Appendix A:: Supplementary Material

S1 Overview of the Chain Model

In the optimality-based phytoplankton growth model of Pahlow et al., 2013, growth (μ) is described as the difference between C fixation (Vc) and respiration (R),

display math(S.1)

Vc is a function of N cell quota (QN), the potential CO2 fixation rate (math formula), and PAR. PAR in this work is used to quantify Ig (equation (1)). The effect of light limitation is then estimated by the degree of light saturation of the cellular light-harvesting apparatus, SI (equation (2)). The C-fixation rate is then defined as,

display math(S.2)

where fV is the fraction of cellular N allocated for nutrient acquisition, and math formula represents cellular N bound in structural protein. Respiration comprises the cost of photosynthesis (RChl) and the cost of N assimilation (ζNVN) assumed to be proportional to N assimilation (VN),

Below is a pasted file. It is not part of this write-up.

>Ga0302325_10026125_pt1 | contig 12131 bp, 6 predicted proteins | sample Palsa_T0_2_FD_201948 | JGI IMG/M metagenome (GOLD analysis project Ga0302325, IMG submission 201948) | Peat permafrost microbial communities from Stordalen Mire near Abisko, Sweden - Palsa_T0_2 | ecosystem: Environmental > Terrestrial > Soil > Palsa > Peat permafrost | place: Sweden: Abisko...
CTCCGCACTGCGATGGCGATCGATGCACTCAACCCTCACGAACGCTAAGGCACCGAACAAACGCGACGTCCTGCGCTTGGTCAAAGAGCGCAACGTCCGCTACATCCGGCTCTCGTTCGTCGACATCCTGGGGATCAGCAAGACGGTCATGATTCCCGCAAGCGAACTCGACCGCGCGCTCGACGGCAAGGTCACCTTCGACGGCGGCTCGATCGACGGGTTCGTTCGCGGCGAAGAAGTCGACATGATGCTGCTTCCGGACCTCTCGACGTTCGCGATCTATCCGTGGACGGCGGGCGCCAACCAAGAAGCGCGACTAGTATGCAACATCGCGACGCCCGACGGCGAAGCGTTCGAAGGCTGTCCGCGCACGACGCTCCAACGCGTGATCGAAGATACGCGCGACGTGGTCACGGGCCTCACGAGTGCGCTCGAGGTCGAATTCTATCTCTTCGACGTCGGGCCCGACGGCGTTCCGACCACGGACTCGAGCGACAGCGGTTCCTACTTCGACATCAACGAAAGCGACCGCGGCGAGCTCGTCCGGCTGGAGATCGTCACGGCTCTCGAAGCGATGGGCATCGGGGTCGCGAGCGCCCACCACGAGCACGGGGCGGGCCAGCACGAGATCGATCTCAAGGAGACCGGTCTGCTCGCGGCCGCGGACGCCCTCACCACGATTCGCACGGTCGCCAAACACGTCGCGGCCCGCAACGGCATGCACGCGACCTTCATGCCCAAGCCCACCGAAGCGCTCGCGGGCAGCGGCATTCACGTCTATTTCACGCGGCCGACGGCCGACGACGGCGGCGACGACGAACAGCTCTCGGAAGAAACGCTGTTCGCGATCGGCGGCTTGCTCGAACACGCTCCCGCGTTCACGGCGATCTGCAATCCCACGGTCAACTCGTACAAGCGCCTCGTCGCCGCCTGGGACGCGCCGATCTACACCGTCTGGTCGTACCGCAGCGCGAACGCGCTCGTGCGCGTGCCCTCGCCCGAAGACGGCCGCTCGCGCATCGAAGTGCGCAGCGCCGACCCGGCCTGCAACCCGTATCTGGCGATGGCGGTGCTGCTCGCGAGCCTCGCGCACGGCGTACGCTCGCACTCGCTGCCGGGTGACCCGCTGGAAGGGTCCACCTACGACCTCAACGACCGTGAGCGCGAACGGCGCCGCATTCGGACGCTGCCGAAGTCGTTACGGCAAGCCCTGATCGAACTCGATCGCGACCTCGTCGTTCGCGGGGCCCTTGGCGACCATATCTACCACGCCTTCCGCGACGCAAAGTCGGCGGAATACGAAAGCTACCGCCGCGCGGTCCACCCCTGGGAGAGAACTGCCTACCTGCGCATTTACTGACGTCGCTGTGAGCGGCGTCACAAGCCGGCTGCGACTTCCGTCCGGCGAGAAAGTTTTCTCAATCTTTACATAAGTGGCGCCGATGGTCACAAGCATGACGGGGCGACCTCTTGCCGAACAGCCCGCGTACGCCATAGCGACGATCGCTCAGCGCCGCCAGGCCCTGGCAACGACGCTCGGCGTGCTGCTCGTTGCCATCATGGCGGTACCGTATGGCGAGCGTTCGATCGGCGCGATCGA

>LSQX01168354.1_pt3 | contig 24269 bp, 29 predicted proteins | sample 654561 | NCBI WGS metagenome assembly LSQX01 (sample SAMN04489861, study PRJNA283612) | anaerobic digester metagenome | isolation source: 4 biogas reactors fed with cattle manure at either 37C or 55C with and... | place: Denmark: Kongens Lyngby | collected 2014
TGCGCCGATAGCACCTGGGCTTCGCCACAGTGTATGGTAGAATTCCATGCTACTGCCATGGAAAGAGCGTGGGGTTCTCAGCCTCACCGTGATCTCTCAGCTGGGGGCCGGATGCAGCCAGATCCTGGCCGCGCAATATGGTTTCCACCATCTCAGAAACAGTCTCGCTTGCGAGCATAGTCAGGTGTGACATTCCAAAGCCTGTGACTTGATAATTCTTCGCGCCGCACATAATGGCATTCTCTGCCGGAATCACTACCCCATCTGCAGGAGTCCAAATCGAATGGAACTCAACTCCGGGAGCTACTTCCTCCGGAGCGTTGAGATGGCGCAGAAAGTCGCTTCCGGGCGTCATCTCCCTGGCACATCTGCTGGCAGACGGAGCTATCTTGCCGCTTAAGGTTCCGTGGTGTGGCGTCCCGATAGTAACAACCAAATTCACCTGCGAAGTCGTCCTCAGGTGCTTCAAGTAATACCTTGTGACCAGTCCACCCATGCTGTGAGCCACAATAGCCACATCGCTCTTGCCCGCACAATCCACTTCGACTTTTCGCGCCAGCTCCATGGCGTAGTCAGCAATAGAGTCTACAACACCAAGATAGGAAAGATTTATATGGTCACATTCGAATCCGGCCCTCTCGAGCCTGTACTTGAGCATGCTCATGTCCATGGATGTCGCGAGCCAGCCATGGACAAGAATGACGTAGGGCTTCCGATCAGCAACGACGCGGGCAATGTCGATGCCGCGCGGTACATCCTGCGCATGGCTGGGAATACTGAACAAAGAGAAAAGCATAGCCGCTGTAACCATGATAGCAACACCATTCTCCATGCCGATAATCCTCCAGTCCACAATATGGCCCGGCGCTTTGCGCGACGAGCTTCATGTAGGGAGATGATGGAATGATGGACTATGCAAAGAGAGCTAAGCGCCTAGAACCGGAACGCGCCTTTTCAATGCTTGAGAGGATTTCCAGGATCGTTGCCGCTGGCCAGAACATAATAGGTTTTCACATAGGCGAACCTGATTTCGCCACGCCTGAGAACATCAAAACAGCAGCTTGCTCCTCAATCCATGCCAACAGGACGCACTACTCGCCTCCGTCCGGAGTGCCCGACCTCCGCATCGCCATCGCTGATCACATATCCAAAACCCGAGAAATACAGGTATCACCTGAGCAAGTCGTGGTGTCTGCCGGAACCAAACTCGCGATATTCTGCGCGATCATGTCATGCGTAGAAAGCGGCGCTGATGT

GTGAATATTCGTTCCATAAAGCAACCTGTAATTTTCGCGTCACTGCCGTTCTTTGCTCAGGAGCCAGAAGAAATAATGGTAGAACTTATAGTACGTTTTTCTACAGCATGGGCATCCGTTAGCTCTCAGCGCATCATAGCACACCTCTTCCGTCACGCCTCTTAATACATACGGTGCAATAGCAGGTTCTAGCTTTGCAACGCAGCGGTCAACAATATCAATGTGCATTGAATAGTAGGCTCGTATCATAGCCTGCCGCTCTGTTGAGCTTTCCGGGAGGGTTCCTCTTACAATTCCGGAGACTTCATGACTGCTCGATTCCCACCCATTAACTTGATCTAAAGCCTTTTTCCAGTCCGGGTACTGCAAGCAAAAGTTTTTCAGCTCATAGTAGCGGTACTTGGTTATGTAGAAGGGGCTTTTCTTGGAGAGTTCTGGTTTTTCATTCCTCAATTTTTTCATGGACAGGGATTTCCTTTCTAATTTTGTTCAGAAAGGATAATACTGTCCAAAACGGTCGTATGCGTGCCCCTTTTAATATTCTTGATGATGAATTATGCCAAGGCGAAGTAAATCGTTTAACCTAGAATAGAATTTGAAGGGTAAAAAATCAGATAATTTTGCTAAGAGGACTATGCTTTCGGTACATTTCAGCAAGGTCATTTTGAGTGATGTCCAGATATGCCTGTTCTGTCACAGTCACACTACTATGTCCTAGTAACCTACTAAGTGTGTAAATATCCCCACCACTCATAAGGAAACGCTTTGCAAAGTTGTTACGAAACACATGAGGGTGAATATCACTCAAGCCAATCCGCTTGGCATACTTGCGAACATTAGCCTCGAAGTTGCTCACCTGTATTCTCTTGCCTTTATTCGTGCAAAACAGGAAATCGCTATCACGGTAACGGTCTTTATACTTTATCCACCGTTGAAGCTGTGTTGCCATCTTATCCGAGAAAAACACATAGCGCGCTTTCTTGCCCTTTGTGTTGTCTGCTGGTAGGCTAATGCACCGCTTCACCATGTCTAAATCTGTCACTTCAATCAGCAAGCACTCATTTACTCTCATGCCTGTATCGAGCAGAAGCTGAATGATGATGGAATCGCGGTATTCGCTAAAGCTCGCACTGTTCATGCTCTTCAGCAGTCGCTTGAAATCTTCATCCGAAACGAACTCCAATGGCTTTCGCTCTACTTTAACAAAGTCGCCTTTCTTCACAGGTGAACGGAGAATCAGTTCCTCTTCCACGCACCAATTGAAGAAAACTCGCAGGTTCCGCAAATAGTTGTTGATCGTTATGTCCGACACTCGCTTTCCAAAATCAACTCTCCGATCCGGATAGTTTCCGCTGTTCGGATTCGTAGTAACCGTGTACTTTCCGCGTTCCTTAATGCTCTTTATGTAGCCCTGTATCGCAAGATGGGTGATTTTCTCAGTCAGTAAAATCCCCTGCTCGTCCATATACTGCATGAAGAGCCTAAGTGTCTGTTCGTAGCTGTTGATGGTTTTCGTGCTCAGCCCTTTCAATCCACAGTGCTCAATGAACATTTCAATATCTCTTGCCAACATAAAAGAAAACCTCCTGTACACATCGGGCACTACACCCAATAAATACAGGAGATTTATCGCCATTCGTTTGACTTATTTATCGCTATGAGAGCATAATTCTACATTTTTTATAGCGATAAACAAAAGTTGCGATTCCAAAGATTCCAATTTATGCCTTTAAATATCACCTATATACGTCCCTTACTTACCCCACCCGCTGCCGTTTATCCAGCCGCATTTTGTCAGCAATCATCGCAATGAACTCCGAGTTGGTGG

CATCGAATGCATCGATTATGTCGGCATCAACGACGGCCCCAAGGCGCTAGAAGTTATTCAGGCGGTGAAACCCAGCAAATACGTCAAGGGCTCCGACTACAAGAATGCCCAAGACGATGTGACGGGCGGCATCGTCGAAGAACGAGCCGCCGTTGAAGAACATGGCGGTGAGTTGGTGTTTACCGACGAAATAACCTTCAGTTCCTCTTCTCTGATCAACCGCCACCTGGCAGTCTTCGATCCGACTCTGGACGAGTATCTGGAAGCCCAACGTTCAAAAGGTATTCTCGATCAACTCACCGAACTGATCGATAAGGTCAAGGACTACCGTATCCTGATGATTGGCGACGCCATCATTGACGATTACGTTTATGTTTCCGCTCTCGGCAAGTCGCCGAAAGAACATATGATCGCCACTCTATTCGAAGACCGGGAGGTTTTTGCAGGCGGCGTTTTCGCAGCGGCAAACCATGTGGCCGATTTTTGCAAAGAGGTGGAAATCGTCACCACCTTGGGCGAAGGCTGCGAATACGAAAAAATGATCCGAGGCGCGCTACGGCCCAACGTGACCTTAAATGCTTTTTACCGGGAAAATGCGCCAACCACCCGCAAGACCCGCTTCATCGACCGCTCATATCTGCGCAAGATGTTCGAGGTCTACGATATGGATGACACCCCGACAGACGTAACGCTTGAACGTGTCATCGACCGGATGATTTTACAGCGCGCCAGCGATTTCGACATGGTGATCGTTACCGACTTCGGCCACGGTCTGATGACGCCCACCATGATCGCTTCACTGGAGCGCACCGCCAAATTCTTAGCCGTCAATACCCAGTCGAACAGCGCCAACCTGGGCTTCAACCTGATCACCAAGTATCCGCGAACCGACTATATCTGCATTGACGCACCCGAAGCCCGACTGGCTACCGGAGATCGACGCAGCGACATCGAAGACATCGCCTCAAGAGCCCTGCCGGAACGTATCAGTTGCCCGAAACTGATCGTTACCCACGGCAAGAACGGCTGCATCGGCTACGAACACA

display math(S.3)

N allocated for nutrient acquisition (fvQN) is further divided between DIN and DIP acquisition via another allocation factor (fN):

display math(S.4)

where math formula and math formula are potential rates of N and P uptake as functions of potential uptake rates, math formula, math formula, and affinity, A0.

The allocation factors fV and fN are calculated to maximize net balanced growth rate.

S2 Temperature Dependence

Since the original model [Pahlow et al., 2013] does not include temperature, we introduced a temperature dependence [Eppley, 1972] of the maximum rate parameters as follows:

display math


We wish to thank M. Behrenfeld and R. O'Malley for sharing their expertise and providing helpful insights on satellite inputs and the computation of the median mixed layer light level (Ig). The research leading to these results has received funding from the European Community's Seventh Framework Programme FP7/2007-2013, Space Theme, under grant agreement 282723 (OSS2015). This work is also a contribution of the Sonderforschungsbereich 754 “Biogeochemistry Interactions in the Tropical Ocean” (